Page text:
Tapuino V2 schematic


So lets build the main board first. You'll want to put it together like this:
Top view of the main board


Note the minimum dimensions of the board: 29x17. You may wish to make the board larger to allow for mounting holes.

Before you assemble:

The Nano has 2x15 pins and the socket is 2x16 so if you use the socket make sure the extra pins are on the right (in the diagram above after the D12 and D13 pins), or use 2x15 pin female headers.

R1 = 430 Ohm
Green blocks = straight header pins.
Grey blocks = female headers

Break the header pins into appropriate size groups:
2x3 pins
1x6 pins
1x4 pins
and cut the female pin headers to size (mine were 40 pin, so cut down to 8 pins):

Bottom view of the main board


The lighter yellow bits are where the vero board has been cut. It is essential that you check that these tracks are cut properly. Use a multimeter to test for continuity between the tracks once cut. To cut the tracks on my prototype I used a small sharp drill bit that was luckily a perfect fit.
Please take note of the cut track between the two pins of R1 (under the resistor).


I would suggest that you solder in this order:
  1. 32 pin wide socket (or 2x15 pin female headers)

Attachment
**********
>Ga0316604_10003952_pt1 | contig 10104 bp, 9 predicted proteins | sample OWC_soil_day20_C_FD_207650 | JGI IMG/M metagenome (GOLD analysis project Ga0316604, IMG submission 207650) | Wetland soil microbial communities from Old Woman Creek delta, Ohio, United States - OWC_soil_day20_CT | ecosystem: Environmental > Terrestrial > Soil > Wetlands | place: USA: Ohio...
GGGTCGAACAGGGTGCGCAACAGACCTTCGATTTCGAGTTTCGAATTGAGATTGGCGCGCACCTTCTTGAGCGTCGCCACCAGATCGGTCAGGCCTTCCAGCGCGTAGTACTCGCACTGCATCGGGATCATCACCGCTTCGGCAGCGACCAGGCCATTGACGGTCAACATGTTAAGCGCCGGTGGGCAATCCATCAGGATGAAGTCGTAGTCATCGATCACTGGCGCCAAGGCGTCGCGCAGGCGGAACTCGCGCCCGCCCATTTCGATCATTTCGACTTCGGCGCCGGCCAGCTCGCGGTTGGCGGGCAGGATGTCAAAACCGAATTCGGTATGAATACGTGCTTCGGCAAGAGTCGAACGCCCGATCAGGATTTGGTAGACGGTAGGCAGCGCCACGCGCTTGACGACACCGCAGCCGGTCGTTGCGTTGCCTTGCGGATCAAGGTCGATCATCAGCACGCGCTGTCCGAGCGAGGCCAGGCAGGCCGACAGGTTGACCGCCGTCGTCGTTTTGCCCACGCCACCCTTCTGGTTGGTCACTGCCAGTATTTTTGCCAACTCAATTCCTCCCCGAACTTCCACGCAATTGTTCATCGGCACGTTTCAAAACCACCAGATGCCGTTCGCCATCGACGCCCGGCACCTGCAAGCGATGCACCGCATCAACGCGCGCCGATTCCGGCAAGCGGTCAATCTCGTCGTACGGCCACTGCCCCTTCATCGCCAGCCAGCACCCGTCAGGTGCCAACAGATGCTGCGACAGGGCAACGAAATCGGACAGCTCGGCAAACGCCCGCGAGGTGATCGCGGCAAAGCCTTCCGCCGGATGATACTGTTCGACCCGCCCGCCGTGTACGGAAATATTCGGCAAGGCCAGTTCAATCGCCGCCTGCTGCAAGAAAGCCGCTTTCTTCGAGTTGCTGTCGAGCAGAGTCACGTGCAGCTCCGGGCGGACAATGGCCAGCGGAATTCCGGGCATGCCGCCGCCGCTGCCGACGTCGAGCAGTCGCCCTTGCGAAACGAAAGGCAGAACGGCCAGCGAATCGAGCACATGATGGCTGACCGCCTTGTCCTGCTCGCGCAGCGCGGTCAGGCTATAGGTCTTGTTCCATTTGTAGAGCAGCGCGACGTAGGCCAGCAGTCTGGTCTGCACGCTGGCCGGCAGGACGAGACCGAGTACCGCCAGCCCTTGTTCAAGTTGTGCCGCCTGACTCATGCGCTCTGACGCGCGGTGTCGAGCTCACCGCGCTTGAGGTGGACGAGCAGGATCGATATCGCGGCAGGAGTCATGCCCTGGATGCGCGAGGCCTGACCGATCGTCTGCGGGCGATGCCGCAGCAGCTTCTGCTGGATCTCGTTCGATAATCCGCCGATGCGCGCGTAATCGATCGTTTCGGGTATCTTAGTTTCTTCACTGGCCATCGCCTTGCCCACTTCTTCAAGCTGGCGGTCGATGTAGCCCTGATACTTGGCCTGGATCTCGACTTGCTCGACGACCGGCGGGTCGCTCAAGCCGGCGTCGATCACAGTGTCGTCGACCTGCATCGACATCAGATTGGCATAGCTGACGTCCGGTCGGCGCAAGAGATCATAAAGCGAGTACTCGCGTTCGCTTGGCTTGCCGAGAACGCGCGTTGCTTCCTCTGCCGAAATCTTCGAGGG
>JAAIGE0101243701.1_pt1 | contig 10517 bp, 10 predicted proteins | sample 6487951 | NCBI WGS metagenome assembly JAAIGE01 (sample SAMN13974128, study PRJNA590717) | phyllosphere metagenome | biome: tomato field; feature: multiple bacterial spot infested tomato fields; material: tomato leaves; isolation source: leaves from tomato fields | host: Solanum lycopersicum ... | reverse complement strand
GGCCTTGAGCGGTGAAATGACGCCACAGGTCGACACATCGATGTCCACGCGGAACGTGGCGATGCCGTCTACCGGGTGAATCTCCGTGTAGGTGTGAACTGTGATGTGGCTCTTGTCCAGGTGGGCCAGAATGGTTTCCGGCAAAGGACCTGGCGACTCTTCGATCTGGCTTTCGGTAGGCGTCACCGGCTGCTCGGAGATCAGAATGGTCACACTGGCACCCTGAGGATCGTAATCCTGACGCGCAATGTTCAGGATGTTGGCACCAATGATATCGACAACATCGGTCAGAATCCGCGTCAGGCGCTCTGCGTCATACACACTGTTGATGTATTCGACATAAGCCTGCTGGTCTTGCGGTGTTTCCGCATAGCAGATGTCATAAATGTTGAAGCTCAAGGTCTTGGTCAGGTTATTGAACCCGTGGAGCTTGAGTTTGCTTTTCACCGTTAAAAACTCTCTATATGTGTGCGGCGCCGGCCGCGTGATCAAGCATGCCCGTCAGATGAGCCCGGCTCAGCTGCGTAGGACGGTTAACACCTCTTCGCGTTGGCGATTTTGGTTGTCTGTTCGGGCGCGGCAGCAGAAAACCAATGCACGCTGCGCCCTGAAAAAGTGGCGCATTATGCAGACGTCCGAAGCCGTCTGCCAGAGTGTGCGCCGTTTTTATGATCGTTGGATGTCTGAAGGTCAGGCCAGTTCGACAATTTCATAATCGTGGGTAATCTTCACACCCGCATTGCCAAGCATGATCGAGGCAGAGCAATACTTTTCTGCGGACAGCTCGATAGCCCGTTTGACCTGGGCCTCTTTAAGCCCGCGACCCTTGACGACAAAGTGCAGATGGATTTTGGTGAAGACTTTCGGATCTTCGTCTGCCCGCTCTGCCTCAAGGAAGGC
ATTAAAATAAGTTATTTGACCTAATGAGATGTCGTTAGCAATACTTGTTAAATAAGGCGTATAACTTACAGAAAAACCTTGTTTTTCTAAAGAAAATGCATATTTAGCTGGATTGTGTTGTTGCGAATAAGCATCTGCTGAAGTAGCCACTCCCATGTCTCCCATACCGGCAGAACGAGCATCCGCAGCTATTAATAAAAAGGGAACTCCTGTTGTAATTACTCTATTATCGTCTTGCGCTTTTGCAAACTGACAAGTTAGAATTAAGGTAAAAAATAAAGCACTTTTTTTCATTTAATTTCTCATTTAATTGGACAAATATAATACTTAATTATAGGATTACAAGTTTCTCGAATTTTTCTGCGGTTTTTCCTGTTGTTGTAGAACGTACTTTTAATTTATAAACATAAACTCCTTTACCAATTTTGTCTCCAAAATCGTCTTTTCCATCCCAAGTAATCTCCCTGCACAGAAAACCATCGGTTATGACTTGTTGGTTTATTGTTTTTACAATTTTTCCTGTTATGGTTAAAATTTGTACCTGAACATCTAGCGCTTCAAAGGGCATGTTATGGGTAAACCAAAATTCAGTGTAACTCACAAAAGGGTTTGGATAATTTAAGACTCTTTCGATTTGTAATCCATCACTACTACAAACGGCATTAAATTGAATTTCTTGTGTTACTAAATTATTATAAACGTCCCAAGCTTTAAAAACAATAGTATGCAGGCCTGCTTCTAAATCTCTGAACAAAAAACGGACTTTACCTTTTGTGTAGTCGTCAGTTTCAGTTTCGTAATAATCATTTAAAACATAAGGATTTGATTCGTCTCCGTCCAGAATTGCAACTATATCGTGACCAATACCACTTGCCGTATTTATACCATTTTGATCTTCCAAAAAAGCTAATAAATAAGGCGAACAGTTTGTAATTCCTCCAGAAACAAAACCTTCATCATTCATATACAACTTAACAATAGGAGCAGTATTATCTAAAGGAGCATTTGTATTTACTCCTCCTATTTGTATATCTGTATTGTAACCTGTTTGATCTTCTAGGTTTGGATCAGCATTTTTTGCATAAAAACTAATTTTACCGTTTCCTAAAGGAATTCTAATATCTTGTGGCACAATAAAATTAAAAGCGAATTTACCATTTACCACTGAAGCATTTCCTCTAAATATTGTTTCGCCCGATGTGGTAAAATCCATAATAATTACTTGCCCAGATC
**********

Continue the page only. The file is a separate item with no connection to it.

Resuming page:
2. 6 pin dip
  3. 2x3 pin header group next to the 6 pin dip
  4. Remaining pin headers
  5. Jumper wires

Feel free to extend the pin headers to access additional pins on the Nano if you like, I just wanted to keep it simple for wire-up later and expose only the pins necessary.

Next up is the button board, this is the much simpler V2 button board that uses internal pullups on the Nano and so doesn't need any resistors:
Top view of the button board


Note the minimum dimensions of the board: 20 x 13. You may wish to make the board larger to allow for mounting holes.

Green pin headers are right angle.The pinouts of the green pin headers, left to right are as follows: GND, BTN1, BTN2, BTN3, BTN4

Bottom view of the button board

Take careful note of the track to cut: on the 4th track (from the left) to isolate button 3 from button 1